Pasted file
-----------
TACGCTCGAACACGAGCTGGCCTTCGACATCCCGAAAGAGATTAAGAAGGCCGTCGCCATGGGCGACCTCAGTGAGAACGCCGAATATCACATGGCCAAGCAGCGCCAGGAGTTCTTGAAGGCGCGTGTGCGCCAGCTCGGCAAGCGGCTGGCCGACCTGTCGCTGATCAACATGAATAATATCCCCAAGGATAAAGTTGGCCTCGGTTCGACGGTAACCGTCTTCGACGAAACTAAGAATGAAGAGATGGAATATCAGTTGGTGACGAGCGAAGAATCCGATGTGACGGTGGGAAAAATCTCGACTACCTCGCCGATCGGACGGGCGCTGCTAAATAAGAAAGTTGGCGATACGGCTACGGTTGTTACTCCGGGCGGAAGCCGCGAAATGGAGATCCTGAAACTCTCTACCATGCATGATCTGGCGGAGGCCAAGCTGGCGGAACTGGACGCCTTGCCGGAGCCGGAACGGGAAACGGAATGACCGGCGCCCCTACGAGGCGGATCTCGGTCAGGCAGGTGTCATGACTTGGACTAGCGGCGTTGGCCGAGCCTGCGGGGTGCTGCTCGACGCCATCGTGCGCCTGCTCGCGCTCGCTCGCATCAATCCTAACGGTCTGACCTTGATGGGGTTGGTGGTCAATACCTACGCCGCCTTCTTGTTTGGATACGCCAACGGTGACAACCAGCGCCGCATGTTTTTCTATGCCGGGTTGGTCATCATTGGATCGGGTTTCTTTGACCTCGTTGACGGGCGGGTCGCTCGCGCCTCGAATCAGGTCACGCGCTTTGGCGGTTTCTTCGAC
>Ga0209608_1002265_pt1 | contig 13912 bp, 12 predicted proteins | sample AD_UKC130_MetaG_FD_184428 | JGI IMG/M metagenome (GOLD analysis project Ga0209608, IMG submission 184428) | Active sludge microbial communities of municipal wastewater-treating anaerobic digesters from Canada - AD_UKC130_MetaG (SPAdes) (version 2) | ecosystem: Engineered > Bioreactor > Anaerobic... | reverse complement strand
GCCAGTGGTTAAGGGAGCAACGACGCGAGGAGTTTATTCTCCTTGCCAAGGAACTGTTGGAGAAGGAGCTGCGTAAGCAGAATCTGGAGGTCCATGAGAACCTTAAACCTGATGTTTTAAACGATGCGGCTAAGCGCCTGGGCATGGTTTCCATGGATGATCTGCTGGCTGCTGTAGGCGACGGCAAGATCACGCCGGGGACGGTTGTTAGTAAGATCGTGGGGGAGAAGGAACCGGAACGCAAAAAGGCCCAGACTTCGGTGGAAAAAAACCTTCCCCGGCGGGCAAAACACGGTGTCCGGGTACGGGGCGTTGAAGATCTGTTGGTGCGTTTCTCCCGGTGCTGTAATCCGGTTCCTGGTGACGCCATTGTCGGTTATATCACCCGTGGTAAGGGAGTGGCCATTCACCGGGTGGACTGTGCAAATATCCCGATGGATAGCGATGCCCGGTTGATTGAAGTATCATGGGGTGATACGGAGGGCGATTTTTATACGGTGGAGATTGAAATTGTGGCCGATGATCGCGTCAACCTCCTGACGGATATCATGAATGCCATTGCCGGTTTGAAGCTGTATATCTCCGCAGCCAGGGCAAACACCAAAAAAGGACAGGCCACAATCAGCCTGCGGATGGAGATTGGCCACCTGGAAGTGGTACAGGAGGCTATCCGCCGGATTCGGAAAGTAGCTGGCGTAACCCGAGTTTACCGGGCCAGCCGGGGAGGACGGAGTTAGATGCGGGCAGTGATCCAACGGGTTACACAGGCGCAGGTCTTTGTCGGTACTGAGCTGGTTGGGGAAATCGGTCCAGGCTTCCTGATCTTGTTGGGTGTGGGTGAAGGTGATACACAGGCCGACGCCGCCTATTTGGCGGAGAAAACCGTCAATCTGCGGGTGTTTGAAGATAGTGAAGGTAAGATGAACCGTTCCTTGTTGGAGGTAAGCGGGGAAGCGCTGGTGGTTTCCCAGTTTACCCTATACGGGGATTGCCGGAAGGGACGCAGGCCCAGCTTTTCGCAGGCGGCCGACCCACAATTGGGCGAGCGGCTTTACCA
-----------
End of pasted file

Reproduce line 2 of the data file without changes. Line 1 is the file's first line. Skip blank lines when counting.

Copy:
>Ga0209608_1002265_pt1 | contig 13912 bp, 12 predicted proteins | sample AD_UKC130_MetaG_FD_184428 | JGI IMG/M metagenome (GOLD analysis project Ga0209608, IMG submission 184428) | Active sludge microbial communities of municipal wastewater-treating anaerobic digesters from Canada - AD_UKC130_MetaG (SPAdes) (version 2) | ecosystem: Engineered > Bioreactor > Anaerobic... | reverse complement strand